Most of us worry about our health from time to time. Some of us may even have to manage ongoing medical conditions.
Unfortuantely, for some people, health worries become overwhelming and a problem in itself.
Health Anxiety (Hypochondria) is excessive worrying about your health, to the point where it causes great distress and affects your everyday life.
Some people with health anxiety have a medical condition, which they worry about excessively. Others have medically unexplained symptoms, such as chest pain or headaches, which they are concerned may be a sign of a serious illness, despite the doctor's reassurance.
Others may be permanently anxious about their future health, worrying about things like: "What if I get cancer or heart disease?"
What causes health anxiety?
There are many reasons why someone worries too much about their health.
You may be going through a particularly stressful period of your life. There may have been illness or death in your family, or another family member may have worried a lot about your health when you were young.
Personality can be a factor. You may be vulnerable to health anxiety because you are a worrier generally. You may find it difficult to handle emotions and conflict, and tend to "catastrophise" when faced with problems in your life.
Sometimes, health anxiety can be a symptom of a mental health condition, such as depression or anxiety disorder, which needs recognising and treating in its own right (see below).
Types of health anxiety
People with health anxiety can fall into one of two extremes:
Neither of these behaviours are helpful, and need addressing if you are to break the vicious circle of health anxiety.
Health anxiety can be a vicious circle!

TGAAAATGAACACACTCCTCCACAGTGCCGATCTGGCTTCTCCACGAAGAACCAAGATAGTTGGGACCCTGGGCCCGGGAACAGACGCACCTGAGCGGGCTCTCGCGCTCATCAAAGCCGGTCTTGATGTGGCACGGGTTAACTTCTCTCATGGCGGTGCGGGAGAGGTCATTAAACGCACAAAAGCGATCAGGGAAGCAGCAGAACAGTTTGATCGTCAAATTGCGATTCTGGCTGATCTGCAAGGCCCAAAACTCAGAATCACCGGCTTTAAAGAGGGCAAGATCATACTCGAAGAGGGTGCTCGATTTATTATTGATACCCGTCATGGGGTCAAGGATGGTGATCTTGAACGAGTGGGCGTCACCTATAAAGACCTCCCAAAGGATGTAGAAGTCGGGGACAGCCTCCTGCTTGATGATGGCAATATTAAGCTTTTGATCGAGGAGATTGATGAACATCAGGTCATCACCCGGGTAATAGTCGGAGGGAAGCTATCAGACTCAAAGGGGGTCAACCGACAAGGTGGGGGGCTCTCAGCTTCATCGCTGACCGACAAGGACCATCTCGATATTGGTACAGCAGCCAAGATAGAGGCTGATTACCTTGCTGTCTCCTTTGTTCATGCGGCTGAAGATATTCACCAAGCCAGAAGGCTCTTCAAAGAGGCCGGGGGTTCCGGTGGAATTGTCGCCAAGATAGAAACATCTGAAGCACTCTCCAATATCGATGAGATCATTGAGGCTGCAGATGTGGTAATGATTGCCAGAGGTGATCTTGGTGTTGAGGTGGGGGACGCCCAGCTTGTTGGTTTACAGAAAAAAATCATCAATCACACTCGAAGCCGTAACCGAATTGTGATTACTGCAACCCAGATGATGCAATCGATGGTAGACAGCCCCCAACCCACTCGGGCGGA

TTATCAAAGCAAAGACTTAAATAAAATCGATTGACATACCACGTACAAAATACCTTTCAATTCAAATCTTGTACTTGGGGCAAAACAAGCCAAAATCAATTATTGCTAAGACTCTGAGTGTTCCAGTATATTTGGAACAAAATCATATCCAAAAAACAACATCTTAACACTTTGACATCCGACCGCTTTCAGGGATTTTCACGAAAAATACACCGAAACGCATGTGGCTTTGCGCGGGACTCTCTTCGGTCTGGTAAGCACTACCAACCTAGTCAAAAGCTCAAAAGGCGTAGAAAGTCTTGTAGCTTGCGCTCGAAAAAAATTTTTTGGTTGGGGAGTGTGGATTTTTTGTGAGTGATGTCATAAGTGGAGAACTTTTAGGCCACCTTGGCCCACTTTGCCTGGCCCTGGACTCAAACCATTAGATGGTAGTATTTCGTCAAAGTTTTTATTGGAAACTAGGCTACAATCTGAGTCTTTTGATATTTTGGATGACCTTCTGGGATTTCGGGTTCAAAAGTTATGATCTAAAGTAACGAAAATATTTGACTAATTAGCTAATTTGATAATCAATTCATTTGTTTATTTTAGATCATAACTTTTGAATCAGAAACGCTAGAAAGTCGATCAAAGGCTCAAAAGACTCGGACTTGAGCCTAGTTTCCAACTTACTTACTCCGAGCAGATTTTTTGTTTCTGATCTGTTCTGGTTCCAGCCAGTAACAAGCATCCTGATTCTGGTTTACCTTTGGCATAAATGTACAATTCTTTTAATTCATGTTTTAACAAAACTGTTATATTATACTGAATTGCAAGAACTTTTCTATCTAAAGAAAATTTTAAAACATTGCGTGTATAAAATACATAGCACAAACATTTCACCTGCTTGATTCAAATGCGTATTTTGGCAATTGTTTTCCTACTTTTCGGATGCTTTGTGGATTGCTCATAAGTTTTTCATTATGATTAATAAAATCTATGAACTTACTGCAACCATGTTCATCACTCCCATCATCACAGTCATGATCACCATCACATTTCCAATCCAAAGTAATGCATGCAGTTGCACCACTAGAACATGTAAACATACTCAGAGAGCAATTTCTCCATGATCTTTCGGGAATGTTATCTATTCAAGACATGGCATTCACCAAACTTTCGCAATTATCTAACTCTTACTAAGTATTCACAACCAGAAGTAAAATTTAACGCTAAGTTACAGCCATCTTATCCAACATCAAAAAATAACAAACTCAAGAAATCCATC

If you constantly check your body for signs of illness, such as a rash or bump, you will eventually find something. It often won't be anything serious – it could be a natural body change, or you could be misinterpreting signs of anxiety (such as increased heart rate and sweating) as signs of a serious condition. However, the discovery tends to cause great anxiety and make you self-check even more.
You may find yourself needing more reassurance from doctors, friends and family. The comfort you get from this reassurance may be short-lived, or you may stop believing it, which only means you need more of it to feel better. Seeking reassurance just keeps the symptoms in your head, and usually makes you feel worse.
When physical symptoms are triggered or made worse by worrying, it causes even more anxiety, which just worsens the symptoms. Excessive worrying can also lead to panic attacks or even depression.
Cognitive Behavioural Psychotherapy (CBP) is indicated by the National Institute for Clinical Excellence (NICE) as a treatment of choice for people experiencing Health Anxiety.
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